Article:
AxAp is largely an exercise in system integration, so component selection is critical. Here are some of the items we're currently considering, organized into rough categories.

Audio Output

Using local support for audio output, AxAp should be able to generate and perform tones, voices, etc. This can be used for sensory substitution, sonification, user feedback, etc.

Data and image sonification are active and interesting research areas. Adding sonification to a directed graph of processing filters should allow AxAp to provide a wide range of transformations.


Emacspeak is an audio-enabled variant of Emacs. It provides a speech interface and an audio desktop, using speech and other sounds to let the user know what is going on. It's not clear whether or how AxAp could make use of Emacspeak, but it certainly seems worthy of investigation.


It would be interesting to couple audio output with touchscreen technology, as found on tablet computers. For example, the full-size iPad models have substantial (9.7 in.), multi-touch display screens. Using touch for input and audio for output, it might be possible to create interesting user interfaces for data exploration, etc.

However, the implementation details get a bit tricky. Even if we could wrest control of the touch events from the OS and browser, the latency of the resulting system could make it annoying or unusable. So, it might be necessary to write (difficult and unportable) driver-level code.

The vOICe

The vOICe is experimental software for navigational assistance, based on a form of sensory substitution. It turns an image into a left-to-right stereo sweep, mapping grayscale intensity to audio amplitude and vertical position to pitch. Although The vOICe is normally used to interpret video (e.g., from head-mounted camera), it has also been used to interpret static images.

Braille Output

Although most screen readers provide support for refreshable braille displays, their capabilities and default settings (e.g., encoding formats) may not match AxAp's needs. So, AxAp needs its own Braille support.

The BRLTTY suite handles a large (and easily extensible) set of Braille encoding formats. It provides support for a variety of refreshable braille displays and (through its built-in BrlAPI) could support use with other devices (e.g., braille embossers).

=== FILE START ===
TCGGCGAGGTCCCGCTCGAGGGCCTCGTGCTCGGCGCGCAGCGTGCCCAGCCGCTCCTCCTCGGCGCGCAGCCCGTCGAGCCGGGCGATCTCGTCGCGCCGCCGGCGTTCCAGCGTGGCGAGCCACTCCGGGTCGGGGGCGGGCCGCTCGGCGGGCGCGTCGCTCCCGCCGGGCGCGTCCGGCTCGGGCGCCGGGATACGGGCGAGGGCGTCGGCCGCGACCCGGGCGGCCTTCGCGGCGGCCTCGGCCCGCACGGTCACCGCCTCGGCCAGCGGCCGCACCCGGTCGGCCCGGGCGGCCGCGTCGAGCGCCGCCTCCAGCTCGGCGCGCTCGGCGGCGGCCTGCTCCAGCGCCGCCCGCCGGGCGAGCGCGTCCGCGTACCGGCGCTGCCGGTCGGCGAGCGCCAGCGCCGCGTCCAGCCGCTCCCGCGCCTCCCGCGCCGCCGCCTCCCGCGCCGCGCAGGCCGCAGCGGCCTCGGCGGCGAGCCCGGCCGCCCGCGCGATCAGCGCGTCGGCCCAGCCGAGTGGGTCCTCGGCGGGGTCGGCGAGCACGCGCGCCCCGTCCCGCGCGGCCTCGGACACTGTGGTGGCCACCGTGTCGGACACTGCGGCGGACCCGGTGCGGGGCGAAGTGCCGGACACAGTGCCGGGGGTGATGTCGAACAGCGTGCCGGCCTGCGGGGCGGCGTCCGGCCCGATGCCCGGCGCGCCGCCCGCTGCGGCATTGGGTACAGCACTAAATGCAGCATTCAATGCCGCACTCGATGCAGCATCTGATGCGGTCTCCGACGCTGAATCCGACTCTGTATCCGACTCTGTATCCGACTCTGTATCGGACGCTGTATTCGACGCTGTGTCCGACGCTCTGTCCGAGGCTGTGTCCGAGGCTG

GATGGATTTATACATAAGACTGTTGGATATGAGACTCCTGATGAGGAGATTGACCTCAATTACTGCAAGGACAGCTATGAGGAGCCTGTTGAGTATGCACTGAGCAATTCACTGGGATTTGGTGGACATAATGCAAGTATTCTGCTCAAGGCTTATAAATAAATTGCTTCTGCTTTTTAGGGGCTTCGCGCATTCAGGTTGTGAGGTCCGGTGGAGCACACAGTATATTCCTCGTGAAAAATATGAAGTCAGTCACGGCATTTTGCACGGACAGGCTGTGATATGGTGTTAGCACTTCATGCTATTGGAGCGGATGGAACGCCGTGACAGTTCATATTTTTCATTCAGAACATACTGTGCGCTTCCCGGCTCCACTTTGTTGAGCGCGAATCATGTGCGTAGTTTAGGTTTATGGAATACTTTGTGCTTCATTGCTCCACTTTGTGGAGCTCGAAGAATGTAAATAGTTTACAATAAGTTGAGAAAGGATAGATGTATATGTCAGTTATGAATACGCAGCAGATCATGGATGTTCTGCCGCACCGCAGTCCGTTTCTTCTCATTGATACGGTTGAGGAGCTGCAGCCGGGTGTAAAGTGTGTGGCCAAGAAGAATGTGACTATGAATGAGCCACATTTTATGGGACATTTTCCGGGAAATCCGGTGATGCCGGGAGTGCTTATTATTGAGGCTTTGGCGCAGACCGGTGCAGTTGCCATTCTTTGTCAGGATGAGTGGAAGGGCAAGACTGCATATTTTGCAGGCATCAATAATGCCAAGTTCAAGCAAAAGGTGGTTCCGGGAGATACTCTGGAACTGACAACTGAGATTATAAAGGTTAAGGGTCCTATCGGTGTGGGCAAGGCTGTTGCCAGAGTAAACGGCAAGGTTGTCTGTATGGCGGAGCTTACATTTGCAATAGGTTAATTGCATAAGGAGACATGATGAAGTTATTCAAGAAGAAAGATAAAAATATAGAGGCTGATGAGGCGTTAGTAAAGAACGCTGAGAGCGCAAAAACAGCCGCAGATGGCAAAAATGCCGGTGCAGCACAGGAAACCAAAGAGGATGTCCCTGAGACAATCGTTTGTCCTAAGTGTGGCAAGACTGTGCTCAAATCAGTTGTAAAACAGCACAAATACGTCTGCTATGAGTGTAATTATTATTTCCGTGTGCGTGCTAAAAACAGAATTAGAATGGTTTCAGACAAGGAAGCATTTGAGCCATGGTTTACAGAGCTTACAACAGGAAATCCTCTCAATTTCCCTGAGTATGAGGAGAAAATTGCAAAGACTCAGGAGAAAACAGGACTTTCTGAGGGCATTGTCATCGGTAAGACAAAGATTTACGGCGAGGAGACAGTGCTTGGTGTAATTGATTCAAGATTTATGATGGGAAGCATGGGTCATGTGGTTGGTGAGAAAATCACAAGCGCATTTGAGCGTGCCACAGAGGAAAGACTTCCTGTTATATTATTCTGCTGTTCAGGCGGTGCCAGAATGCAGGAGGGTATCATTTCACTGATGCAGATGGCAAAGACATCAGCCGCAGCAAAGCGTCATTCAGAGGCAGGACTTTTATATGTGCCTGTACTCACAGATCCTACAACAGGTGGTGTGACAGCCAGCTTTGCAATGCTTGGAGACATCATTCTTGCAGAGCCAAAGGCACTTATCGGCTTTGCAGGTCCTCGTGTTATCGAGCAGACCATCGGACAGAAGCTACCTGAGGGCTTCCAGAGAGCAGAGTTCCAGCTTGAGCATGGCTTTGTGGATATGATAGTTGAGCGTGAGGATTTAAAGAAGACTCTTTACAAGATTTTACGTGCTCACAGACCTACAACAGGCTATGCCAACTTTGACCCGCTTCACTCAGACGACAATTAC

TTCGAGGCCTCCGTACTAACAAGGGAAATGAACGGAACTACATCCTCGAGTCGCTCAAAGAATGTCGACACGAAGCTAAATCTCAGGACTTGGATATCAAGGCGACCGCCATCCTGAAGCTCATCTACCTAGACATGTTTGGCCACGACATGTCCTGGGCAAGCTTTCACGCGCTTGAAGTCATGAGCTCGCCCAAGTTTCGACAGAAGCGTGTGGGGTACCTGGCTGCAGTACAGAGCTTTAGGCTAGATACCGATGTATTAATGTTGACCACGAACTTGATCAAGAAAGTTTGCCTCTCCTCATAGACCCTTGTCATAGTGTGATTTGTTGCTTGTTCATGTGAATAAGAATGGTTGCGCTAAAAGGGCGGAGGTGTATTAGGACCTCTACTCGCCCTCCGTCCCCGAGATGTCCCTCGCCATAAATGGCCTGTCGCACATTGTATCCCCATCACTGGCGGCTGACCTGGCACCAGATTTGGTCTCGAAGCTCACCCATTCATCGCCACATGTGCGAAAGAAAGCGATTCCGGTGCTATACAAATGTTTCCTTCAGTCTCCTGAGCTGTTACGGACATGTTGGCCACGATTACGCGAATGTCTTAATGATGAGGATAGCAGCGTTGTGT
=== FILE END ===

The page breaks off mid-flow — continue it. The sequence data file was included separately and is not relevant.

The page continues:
Code Analysis

Although most source code analysis tools only handle a single input language, a few popular tools are language-agnostic, to various degrees:

However, their command options and output format(s) are completely incompatible, so each one must be handled as a special case. Still, "wrapping" a useful tool is much easier than recreating it. Our preference would be to communicate with these tools by means of the new Language Server Protocol (LSP) and a set of Elixir-based wrapper functions. For details, see the Ctags, Enscript, Language Server Protocol, and Pygments breakout pages.


AxAp has a number of deployment goals, including:

  • controlling access to local resources
  • facilitating distributed development
  • efficient and flexible distribution

Docker provides clean, flexible, and powerful solutions to all of these and more. For details, see the Docker breakout page.

Web Access

AxAp needs to perform several kinds of web access. Different parts of the system will, for example:

  • interact with remote web sites and services
  • serve pages to local browsers and screen readers
  • support special-purpose single-page applications


Phoenix is a web application framework which is written in Elixir and runs on the Erlang virtual machine. It provides great support for concurrency and fault tolerance. Phoenix Channels support continuous, soft real-time interaction with client applications written in Elm, JavaScript, etc.

In many ways, Sinatra and Phoenix are quite similar. Both map HTTP requests to data structures, using Rack (or similar software), then process them through a pipeline of transformations. Both eschew magic, in favor of explicit declarations and commands. Elixir's syntax is also reminiscent of Ruby's.

However, the programming models diverge substantially in other ways. For example, Phoenix uses the actor model, message passing, pattern matching, persistent data structures, and syntactic macros. Sinatra, in contrast, uses monkey-patching, object-oriented programming, etc.


Sinatra is a Ruby-based domain specific language and web application library. It's a nice environment for prototyping:

  • easy and simple to use
  • flexible and extensible
  • free of magic and opinions
  • well supported by libraries

So, we expect to use Sinatra for a variety of prototyping tasks. However, the production system will use the Phoenix.


AxAp interacts with Web services and sites on behalf of the user, very much in the manner of a (forward) proxy server. So, it needs to be able to deal with issues such as authentication, data compression, and encryption.

Squid is a caching and forwarding web proxy server that seems to handle many of these issues. Alternatively, a set of web scraping (etc) libraries may provides a lighter-weight solution.

This wiki page is maintained by Rich Morin, an independent consultant specializing in software design, development, and documentation. Please feel free to email comments, inquiries, suggestions, etc!

Topic revision: r16 - 10 Aug 2016, RichMorin
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